After being promoted to captain, Robinson was a candidate to command the first Warp 5 ship, Enterprise NX-01, though he was passed up in favor of Archer six months prior to the ship's launch. In late 2150, he met with Archer – who had just been given command of Enterprise – for a drink at the 602 Club. When Robinson left the bar, he was scheduled to fly, the next morning, to Alice Springs, Australia, for survival training. He expected to be given command of the next NX-class ship (later named Columbia); however, he ultimately never had the chance to command that vessel.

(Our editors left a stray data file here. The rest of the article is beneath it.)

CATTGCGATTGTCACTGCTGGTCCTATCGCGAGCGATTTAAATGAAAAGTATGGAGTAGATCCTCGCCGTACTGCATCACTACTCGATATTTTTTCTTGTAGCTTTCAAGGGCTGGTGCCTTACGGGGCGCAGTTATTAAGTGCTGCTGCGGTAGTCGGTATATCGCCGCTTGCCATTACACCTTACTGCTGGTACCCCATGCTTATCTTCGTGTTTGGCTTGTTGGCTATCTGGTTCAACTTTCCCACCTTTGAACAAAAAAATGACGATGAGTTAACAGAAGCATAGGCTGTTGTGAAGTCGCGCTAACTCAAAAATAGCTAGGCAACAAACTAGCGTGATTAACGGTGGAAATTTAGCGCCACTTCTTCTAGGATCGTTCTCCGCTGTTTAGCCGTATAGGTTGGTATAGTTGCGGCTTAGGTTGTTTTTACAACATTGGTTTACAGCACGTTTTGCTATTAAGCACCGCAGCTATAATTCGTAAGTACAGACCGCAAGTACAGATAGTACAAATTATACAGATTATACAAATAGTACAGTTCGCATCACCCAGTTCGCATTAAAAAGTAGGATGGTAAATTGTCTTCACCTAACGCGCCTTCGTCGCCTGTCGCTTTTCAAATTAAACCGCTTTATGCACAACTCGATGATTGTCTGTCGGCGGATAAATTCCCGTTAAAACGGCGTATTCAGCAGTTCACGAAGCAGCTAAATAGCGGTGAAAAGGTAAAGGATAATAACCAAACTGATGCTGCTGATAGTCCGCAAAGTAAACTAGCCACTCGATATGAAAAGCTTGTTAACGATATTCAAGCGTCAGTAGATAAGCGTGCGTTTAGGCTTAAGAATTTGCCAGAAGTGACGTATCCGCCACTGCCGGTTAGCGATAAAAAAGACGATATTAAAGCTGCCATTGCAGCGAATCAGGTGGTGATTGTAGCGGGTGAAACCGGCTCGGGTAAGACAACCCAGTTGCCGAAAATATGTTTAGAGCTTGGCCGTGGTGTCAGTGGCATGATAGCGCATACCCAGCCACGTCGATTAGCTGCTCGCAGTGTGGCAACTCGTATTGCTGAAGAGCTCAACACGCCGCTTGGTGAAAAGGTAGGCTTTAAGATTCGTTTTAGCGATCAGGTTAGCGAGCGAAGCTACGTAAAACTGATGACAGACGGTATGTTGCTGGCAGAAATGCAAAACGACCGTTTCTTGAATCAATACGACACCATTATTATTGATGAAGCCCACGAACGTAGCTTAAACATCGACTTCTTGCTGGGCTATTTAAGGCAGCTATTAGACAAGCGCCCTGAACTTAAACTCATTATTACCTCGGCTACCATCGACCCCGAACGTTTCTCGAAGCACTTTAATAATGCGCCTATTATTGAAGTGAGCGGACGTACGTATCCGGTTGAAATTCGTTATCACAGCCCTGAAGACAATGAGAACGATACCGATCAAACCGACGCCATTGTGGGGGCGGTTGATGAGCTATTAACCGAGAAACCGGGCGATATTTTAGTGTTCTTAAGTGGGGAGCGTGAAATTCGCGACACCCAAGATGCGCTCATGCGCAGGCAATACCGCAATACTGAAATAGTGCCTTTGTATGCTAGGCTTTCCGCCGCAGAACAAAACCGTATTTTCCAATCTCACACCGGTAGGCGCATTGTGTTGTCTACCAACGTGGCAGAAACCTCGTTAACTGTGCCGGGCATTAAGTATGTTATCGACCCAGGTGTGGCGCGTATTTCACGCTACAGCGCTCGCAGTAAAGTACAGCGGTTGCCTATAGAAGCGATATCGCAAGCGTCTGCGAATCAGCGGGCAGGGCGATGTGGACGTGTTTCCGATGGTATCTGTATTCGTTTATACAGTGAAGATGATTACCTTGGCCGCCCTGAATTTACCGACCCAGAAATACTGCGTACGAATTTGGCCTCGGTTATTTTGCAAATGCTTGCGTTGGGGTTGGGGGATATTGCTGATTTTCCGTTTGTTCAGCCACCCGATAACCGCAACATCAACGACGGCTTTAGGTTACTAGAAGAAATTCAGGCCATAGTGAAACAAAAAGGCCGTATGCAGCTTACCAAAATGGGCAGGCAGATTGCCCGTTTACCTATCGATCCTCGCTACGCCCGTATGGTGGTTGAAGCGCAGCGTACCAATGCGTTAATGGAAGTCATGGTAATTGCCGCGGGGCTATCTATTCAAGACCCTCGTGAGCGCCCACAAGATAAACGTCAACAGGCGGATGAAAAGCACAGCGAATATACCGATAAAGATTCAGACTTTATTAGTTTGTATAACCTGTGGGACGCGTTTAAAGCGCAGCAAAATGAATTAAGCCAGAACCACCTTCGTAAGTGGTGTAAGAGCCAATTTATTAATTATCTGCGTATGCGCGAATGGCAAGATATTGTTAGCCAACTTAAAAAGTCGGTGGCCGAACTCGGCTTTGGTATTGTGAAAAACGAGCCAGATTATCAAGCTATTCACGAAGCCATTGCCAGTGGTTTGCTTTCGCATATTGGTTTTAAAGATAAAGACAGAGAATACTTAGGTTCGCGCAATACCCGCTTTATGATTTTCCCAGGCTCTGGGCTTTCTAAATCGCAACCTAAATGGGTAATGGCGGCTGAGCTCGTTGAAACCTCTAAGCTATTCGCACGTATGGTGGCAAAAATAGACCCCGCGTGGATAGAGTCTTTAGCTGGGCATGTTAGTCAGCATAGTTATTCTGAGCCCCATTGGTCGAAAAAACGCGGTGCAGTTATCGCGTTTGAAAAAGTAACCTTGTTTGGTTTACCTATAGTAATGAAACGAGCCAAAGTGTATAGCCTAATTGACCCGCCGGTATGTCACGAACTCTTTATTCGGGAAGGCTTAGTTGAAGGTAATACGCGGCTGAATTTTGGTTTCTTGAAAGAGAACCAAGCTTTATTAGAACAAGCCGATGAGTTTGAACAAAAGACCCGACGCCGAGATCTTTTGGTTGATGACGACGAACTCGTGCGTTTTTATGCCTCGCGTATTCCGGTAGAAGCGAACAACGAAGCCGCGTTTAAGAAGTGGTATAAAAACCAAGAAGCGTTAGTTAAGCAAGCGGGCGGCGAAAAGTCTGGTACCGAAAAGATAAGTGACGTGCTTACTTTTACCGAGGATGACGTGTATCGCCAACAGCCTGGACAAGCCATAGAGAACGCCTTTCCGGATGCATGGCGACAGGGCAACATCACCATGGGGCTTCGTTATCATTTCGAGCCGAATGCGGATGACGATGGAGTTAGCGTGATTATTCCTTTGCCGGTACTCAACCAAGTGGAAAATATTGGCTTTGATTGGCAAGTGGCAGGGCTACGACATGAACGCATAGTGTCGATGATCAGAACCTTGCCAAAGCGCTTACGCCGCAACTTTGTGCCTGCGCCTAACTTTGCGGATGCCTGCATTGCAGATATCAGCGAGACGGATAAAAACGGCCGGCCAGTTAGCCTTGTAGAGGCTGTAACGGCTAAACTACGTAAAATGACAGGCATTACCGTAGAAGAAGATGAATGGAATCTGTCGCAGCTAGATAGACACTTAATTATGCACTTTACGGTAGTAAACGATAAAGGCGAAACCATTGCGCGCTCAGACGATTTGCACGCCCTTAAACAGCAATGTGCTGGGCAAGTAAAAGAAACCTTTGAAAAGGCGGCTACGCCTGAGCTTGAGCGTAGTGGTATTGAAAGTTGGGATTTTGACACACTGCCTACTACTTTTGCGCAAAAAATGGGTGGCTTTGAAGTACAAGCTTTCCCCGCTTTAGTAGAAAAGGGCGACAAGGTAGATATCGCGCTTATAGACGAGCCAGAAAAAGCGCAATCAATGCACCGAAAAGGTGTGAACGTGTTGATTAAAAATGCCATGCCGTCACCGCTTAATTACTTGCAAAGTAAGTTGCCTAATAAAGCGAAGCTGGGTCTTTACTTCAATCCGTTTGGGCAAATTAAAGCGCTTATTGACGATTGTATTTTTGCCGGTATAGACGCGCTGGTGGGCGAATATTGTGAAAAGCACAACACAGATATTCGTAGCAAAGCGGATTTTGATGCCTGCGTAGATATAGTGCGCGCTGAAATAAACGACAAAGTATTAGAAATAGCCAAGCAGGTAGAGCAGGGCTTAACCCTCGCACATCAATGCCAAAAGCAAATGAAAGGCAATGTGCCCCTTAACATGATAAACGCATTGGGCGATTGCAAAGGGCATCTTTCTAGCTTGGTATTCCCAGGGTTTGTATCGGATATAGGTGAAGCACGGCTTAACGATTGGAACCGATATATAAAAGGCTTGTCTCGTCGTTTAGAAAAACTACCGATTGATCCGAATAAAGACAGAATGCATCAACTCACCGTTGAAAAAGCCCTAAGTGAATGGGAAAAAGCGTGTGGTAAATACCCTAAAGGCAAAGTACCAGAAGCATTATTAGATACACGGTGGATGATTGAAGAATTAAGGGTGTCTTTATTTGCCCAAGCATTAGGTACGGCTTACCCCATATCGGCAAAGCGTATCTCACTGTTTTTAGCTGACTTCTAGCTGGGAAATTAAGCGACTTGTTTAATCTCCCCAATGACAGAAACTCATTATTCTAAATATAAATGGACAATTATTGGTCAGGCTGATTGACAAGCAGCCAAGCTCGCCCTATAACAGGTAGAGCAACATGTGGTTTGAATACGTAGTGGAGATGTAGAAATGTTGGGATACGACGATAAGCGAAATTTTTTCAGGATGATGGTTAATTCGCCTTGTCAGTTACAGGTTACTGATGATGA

In March of 2153, Robinson was killed while climbing Mount McKinley on Earth. The Robinson Nebula, a dark-matter nebula discovered by Archer and Sub-Commander T'Pol just after Robinson's death, was named in his honor. (ENT: "First Flight")
A.G. Robinson was played by actor Keith Carradine.
In the final draft script of "First Flight", A.G. Robinson was described as "roughly Archer's age, charismatic, confident – maybe a bit arrogant." A later scene description, while Robinson was undertaking the mission to break the warp 2 barrier, remarked, "This guy's a cool one – though we can sense the tension beneath his banter. He knows how important this mission is better than anyone." Robinson was also characterized in the script as "typically unflappable."